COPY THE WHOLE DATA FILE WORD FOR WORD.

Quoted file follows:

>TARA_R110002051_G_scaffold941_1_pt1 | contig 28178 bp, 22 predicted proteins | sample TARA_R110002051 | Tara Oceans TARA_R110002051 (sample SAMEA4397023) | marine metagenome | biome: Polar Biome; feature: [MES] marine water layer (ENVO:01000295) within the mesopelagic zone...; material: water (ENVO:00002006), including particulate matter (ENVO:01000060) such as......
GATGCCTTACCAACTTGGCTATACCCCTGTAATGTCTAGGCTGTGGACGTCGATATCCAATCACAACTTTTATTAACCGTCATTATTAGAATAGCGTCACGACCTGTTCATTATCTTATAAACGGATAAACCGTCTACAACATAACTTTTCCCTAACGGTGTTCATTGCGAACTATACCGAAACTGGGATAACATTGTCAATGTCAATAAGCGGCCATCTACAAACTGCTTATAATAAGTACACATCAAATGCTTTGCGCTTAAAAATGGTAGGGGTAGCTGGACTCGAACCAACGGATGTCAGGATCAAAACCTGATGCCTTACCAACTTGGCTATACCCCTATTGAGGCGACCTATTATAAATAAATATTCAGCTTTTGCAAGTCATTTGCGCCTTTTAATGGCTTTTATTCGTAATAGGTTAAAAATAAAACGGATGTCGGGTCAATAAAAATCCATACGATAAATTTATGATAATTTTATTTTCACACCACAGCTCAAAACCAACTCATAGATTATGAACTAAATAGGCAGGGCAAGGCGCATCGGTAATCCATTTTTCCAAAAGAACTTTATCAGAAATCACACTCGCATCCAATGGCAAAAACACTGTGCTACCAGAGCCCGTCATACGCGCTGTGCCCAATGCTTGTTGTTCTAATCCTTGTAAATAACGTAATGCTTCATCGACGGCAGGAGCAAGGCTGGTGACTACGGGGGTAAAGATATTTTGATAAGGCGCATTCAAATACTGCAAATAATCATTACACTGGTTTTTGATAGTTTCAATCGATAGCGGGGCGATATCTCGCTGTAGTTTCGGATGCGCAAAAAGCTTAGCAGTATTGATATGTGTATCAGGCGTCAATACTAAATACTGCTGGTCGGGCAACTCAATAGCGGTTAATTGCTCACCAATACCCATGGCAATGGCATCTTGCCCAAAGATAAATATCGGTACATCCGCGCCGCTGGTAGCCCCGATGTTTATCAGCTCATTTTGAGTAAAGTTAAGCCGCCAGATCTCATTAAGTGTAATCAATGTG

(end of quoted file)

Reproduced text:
>TARA_R110002051_G_scaffold941_1_pt1 | contig 28178 bp, 22 predicted proteins | sample TARA_R110002051 | Tara Oceans TARA_R110002051 (sample SAMEA4397023) | marine metagenome | biome: Polar Biome; feature: [MES] marine water layer (ENVO:01000295) within the mesopelagic zone...; material: water (ENVO:00002006), including particulate matter (ENVO:01000060) such as......
GATGCCTTACCAACTTGGCTATACCCCTGTAATGTCTAGGCTGTGGACGTCGATATCCAATCACAACTTTTATTAACCGTCATTATTAGAATAGCGTCACGACCTGTTCATTATCTTATAAACGGATAAACCGTCTACAACATAACTTTTCCCTAACGGTGTTCATTGCGAACTATACCGAAACTGGGATAACATTGTCAATGTCAATAAGCGGCCATCTACAAACTGCTTATAATAAGTACACATCAAATGCTTTGCGCTTAAAAATGGTAGGGGTAGCTGGACTCGAACCAACGGATGTCAGGATCAAAACCTGATGCCTTACCAACTTGGCTATACCCCTATTGAGGCGACCTATTATAAATAAATATTCAGCTTTTGCAAGTCATTTGCGCCTTTTAATGGCTTTTATTCGTAATAGGTTAAAAATAAAACGGATGTCGGGTCAATAAAAATCCATACGATAAATTTATGATAATTTTATTTTCACACCACAGCTCAAAACCAACTCATAGATTATGAACTAAATAGGCAGGGCAAGGCGCATCGGTAATCCATTTTTCCAAAAGAACTTTATCAGAAATCACACTCGCATCCAATGGCAAAAACACTGTGCTACCAGAGCCCGTCATACGCGCTGTGCCCAATGCTTGTTGTTCTAATCCTTGTAAATAACGTAATGCTTCATCGACGGCAGGAGCAAGGCTGGTGACTACGGGGGTAAAGATATTTTGATAAGGCGCATTCAAATACTGCAAATAATCATTACACTGGTTTTTGATAGTTTCAATCGATAGCGGGGCGATATCTCGCTGTAGTTTCGGATGCGCAAAAAGCTTAGCAGTATTGATATGTGTATCAGGCGTCAATACTAAATACTGCTGGTCGGGCAACTCAATAGCGGTTAATTGCTCACCAATACCCATGGCAATGGCATCTTGCCCAAAGATAAATATCGGTACATCCGCGCCGCTGGTAGCCCCGATGTTTATCAGCTCATTTTGAGTAAAGTTAAGCCGCCAGATCTCATTAAGTGTAATCAATGTG